Three, and Richard III. As you might have suspected, it’s no easy task.
The critically acclaimed adaption of Shakespeare’s ominous historical play, Henry VI, will put a cultural spin for our Saturday night this week (7 May) with Henry VI: Part One. The star-studded cast includes today’s quintessential English actors Benedict Cumberbatch, Tom Sturridge, Dame Judi Dench, Hugh Bonneville, Sally Hawkins and more.
The plot follows a dynastic conflict that has lasted a century between the houses of York and Lancaster, which has been dubbed the bloody War of the Roses. Saturday’s first part will star Sturridge as Henry VI, with quite a marvellous barnet, while Cumberbatch proves he can dabble his toes in Shakespearean waters for the small-screen as Richard III.
And a crippled Cumberbatch as a nefarious observer who eventually usurps the throne will be an interesting sight to behold indeed. Viewers might be shocked when they witness their beloved Sherlock transform into an axe-wielding psychopath, but it’ll undoubtedly make for great television.
The first series aired in 2012 and starred the likes of Tom Hiddleston and Ben Whishaw, and while it’s a huge shame these actors won’t star in the new cycle, this series will be shot by the talented director Dominic Cooke. It will, however, be a little sexier than Shakespeare originally intended, as Sophie Okonedo, who plays Margaret of Anjou, gets down to business with the Duke of Somerset, played by Ben Miles. Shakey dreamt of no such thing…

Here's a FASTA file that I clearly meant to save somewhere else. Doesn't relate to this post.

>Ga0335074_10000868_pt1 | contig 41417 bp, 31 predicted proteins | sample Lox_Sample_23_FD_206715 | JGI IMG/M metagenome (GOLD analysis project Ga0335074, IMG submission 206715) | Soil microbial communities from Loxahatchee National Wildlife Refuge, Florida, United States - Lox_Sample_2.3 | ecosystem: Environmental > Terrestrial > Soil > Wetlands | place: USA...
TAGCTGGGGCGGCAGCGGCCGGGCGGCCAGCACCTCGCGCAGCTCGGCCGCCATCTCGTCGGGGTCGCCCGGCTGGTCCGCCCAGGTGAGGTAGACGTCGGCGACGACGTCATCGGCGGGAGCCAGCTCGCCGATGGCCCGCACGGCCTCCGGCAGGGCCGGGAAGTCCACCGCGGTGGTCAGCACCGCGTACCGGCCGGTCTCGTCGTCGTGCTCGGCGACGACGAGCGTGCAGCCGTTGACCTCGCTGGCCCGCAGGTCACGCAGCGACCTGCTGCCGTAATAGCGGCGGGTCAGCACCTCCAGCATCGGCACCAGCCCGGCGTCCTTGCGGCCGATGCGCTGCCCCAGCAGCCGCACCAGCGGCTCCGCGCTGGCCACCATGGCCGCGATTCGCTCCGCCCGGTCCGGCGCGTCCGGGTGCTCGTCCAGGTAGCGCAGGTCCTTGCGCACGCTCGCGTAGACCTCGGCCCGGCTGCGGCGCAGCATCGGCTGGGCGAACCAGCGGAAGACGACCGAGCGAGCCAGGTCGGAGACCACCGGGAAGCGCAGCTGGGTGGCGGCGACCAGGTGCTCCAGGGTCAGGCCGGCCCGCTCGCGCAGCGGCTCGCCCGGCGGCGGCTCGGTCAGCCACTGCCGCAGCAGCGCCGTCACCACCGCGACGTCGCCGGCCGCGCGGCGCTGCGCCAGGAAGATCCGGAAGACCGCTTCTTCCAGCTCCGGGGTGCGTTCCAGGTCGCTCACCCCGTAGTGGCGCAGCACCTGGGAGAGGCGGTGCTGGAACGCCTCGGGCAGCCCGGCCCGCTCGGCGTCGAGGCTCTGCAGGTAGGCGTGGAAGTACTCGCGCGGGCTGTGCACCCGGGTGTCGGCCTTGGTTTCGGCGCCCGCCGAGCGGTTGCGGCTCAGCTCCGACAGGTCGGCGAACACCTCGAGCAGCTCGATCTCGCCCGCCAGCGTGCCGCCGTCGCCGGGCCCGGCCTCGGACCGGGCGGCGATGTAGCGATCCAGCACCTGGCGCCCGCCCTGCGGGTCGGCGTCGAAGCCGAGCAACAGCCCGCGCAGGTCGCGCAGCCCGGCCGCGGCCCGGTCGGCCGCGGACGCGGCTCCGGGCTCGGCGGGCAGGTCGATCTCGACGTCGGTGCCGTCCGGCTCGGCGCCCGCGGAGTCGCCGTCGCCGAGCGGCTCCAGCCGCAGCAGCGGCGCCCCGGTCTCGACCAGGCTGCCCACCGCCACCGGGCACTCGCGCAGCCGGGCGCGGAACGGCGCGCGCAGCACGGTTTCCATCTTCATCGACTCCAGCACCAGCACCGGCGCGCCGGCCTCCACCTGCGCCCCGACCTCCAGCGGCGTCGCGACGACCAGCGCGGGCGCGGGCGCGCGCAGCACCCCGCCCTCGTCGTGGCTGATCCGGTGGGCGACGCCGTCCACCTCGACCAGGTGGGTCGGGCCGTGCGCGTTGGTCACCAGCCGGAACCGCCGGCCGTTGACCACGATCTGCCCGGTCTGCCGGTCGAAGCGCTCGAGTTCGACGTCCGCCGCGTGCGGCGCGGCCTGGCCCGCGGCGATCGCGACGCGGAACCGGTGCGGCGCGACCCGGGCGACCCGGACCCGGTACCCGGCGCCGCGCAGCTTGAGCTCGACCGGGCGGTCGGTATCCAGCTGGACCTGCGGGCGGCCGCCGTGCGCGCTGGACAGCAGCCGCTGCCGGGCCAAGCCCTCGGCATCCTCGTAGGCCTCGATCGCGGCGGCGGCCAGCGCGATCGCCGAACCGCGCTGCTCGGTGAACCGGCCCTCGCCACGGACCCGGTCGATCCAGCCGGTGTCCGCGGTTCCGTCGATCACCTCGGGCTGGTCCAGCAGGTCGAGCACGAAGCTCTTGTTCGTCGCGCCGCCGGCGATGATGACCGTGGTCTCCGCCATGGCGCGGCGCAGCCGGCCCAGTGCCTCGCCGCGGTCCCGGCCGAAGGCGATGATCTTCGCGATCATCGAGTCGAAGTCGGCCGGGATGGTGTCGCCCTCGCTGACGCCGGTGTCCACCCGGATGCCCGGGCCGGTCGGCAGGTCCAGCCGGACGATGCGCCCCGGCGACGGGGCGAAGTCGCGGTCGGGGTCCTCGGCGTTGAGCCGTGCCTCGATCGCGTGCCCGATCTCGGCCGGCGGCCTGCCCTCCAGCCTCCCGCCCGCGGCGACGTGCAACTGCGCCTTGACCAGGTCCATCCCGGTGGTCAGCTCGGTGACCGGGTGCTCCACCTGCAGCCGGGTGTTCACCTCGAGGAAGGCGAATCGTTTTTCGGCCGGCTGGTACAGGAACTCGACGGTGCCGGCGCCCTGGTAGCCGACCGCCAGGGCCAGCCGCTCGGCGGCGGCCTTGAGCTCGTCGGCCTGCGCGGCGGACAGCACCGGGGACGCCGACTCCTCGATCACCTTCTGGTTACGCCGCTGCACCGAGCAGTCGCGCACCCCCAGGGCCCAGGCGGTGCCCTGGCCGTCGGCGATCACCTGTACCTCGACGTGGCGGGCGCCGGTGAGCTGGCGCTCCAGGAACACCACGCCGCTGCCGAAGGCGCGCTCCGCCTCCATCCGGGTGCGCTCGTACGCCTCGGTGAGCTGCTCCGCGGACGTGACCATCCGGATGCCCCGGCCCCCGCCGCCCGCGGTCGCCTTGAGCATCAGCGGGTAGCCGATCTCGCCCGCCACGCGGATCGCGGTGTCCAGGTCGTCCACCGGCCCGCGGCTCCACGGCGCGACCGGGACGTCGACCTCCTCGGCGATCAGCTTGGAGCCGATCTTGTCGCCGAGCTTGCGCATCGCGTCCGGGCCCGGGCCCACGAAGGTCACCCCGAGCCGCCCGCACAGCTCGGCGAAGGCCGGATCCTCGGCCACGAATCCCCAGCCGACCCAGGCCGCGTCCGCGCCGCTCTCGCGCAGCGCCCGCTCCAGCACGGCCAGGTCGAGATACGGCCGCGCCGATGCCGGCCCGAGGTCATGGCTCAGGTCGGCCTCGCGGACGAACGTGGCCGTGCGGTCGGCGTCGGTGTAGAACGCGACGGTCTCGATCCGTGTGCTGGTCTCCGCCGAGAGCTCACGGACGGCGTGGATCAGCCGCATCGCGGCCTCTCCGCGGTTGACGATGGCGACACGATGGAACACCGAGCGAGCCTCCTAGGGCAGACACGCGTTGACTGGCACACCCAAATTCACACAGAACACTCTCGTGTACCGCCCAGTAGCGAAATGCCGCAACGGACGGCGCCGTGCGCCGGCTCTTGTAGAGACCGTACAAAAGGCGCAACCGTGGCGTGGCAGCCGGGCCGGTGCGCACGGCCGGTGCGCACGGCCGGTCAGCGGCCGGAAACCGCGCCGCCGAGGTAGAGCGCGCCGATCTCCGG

Sir Lenny Henry has been at the forefront of a campaign calling on the BBC and the UK’s entertainment industry as whole for more diversity both in front of and behind the camera.
The comedian began the Black, Asian,and Minority Ethnic (BAME) campaign in 2014 and it has remained a hot topic of conversation.
But finally it appears that the tide is turning, in fact Sophie is also starring in Undercover opposite Adrian Lester, which is the first primetime British drama to feature two black actors in the lead roles.
Dominic said “no room for complacency” on the matter: “I feel we should always be making sure that we’re being open-minded, when making drama, about the casting possibilities. I think the sense of impatience there is in culture about all these issues is actually very healthy.”
He went on to say: “You want the world you’re showing on screen to reflect the world you’re in and we live in a plural world, so our stories have to include the widest possible range of people.”
On what could be done, the director said that more “power” needed to be given back to the artists with television executives trusting writers more.
The Hollow Crown: Trailer – BBC Two